They say journalists are out of touch with the very American people they purport to cover. Well, on the Saturday Bill Clinton is impeached, I join my street-vendor friend Graciela to help her sell Guatemalan imports in the Christmas rush, on her little patch of cracked sidewalk in downtown Philadelphia.

Graciela, a former social worker who trains homeless men to assist at her vending stand, is impossibly busy. She spends half the year working outside here in the worst of weather, and the other half of the year in Central America on buying trips. She juggles her strenuous business, her rambunctious little boy, and her even more rambunctious 87-year-old senile mother. She has two houses, one here, the other there. She works hard for her money.

Though she expects me at noon, she calls me 10 Saturday morning, screeching, “Have you been listening to the radio today? Do you know what just happened to our country?” No, I say, I can’t imagine, unless someone has gotten shot in a civil uprising protesting what one legislator correctly characterized as the current climate of “sexual McCarthyism.”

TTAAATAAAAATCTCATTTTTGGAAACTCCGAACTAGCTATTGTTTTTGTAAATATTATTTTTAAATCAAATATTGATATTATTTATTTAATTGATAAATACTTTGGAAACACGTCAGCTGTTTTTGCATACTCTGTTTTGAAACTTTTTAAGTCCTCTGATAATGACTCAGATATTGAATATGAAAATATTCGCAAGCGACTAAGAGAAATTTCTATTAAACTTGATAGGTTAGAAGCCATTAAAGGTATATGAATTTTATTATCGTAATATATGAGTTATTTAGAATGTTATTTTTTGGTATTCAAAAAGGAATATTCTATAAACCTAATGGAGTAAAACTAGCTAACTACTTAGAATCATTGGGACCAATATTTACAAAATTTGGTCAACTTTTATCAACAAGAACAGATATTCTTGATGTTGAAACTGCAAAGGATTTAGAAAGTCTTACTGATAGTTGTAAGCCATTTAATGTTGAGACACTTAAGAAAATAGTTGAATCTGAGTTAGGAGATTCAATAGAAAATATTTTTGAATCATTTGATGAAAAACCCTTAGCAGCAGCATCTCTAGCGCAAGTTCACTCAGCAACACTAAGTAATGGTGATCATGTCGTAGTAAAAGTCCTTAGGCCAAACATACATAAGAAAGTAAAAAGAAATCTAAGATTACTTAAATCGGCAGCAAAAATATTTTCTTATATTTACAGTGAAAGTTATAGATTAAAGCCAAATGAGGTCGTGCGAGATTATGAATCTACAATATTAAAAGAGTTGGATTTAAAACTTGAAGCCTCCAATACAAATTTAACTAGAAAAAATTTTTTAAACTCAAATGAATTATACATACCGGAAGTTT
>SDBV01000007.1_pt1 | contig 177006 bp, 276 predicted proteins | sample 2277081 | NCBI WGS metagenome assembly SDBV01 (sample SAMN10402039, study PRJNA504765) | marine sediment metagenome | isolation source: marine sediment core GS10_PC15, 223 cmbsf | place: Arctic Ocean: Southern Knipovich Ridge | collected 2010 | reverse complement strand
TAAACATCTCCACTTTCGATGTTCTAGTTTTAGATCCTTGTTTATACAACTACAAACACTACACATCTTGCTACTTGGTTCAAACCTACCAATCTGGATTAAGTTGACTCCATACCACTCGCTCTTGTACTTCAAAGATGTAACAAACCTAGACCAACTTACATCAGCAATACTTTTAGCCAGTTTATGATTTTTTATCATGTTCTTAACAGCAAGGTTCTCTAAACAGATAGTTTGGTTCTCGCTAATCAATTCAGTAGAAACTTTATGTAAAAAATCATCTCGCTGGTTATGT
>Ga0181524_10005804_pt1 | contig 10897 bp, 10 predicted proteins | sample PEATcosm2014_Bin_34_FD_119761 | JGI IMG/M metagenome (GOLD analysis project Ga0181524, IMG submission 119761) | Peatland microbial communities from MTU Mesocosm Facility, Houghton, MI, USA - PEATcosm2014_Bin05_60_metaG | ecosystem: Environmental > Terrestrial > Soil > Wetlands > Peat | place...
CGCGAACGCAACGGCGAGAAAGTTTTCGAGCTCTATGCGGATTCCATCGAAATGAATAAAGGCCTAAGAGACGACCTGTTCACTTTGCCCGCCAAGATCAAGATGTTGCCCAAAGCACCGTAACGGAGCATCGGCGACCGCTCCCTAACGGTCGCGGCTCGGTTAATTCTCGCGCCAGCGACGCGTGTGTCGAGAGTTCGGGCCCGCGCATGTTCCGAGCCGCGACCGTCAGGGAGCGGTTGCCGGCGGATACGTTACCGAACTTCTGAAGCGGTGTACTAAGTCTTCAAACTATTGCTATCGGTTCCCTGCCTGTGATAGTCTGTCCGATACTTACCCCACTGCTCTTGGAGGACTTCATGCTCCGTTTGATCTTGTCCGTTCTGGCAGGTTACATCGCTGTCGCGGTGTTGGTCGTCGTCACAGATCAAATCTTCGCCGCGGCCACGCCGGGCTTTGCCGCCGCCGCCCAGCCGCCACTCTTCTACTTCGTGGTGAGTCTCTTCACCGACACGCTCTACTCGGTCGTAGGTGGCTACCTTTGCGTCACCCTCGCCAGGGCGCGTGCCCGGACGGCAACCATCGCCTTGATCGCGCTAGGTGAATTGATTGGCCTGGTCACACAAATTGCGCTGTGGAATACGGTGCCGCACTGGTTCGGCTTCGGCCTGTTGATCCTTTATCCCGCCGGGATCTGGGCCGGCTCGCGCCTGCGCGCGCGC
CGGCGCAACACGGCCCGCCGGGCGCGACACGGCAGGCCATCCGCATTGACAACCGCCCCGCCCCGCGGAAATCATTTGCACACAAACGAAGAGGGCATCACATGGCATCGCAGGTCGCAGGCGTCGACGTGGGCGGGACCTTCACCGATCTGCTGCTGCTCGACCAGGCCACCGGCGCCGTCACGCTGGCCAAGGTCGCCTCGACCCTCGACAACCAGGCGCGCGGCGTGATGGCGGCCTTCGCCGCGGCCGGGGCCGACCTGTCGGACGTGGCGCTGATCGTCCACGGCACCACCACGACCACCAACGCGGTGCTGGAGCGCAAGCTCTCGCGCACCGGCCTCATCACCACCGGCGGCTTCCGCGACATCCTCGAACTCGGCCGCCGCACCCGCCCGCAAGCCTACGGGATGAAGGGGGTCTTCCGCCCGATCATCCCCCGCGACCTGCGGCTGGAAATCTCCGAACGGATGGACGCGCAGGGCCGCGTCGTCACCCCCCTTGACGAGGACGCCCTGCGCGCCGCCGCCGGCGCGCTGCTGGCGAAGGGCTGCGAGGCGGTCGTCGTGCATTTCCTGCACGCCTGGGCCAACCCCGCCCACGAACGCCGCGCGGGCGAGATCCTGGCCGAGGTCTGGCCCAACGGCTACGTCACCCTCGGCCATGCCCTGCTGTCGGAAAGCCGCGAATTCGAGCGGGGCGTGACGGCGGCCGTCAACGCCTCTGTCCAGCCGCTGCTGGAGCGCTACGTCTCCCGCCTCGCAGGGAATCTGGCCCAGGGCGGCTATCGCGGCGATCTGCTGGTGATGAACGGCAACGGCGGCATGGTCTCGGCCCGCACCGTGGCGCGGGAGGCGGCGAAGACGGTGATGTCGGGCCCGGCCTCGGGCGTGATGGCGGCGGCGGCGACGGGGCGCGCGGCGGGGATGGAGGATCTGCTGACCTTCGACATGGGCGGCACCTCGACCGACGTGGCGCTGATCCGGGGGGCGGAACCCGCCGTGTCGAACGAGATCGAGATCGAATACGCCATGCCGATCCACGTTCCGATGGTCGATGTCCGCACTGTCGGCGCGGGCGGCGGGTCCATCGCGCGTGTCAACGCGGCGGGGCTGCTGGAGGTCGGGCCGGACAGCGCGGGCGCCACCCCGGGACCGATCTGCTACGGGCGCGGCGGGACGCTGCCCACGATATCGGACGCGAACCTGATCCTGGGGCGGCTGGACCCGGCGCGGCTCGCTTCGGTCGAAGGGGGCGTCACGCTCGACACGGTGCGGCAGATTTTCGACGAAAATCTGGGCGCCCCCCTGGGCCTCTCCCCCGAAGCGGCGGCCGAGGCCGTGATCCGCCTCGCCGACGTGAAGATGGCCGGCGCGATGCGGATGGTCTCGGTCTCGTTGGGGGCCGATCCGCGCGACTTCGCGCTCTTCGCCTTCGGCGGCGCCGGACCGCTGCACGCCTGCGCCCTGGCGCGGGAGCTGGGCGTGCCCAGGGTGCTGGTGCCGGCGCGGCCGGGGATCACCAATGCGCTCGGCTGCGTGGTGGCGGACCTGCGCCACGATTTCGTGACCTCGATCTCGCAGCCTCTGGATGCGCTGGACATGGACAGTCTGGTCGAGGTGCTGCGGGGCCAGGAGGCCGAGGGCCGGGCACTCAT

“What happened? The new speaker resigned,” she says, her voice breaking up into a million particles of regret. Did he? Well, I guess for the Republicans to maintain their moral authority, Livingston had to be sacrificed. Otherwise the impeachment vote might be undermined.

Graciela is angry, the kind of anger I see people have when their sports team blows the playoffs. And then I realize, right now in America, politics has become the new sport. We have two teams, the Demicans and the Republicrats, virtually indistinguishable from each other. Neither plays by the rules. Both sides cheat. Both sides have lost their best players to injuries. And nevertheless, people root for them in that all-or-nothing, passionate, headlong, head-strong way they root for the Yankees in baseball, the Eagles in football, the Flyers in hockey, whatever team is THEIR TEAM. Our team wins, we’re happy, vaulting aloft parked cars, yelling against a cacophony of horns and sirens. Our team loses; we wanna die.

“One more thing,” Graciela shrieks in my ear. “I have a big sign posted on my stand: ‘Stop the Coup. Impeachment Stinks. Support the President.’ A TV station was here filming me for the news. If you don’t want to come in with that sign up, if you don’t feel comfortable with that, I’ll understand.”

When I arrive at Graciela’s stand, the sign is nearby, home-made, oversized black hand-done letters on cardboard, propped up against Haitian tin Creation scenes: Adam, Eve, and the Snake in Disneyland. Overall, the mood on the street is somber, except for the occasional festive jingling of sleigh bells as horse-and-buggies periodically cart google-eyed tourist families around nearby Rittenhouse Square. Joe Barker the natty dreadlocked streetcorner watercolorist is nowhere to be found, temporarily laid low by an asthma attack. Though this is the last Saturday before Christmas, the buyers are not descending in hordes.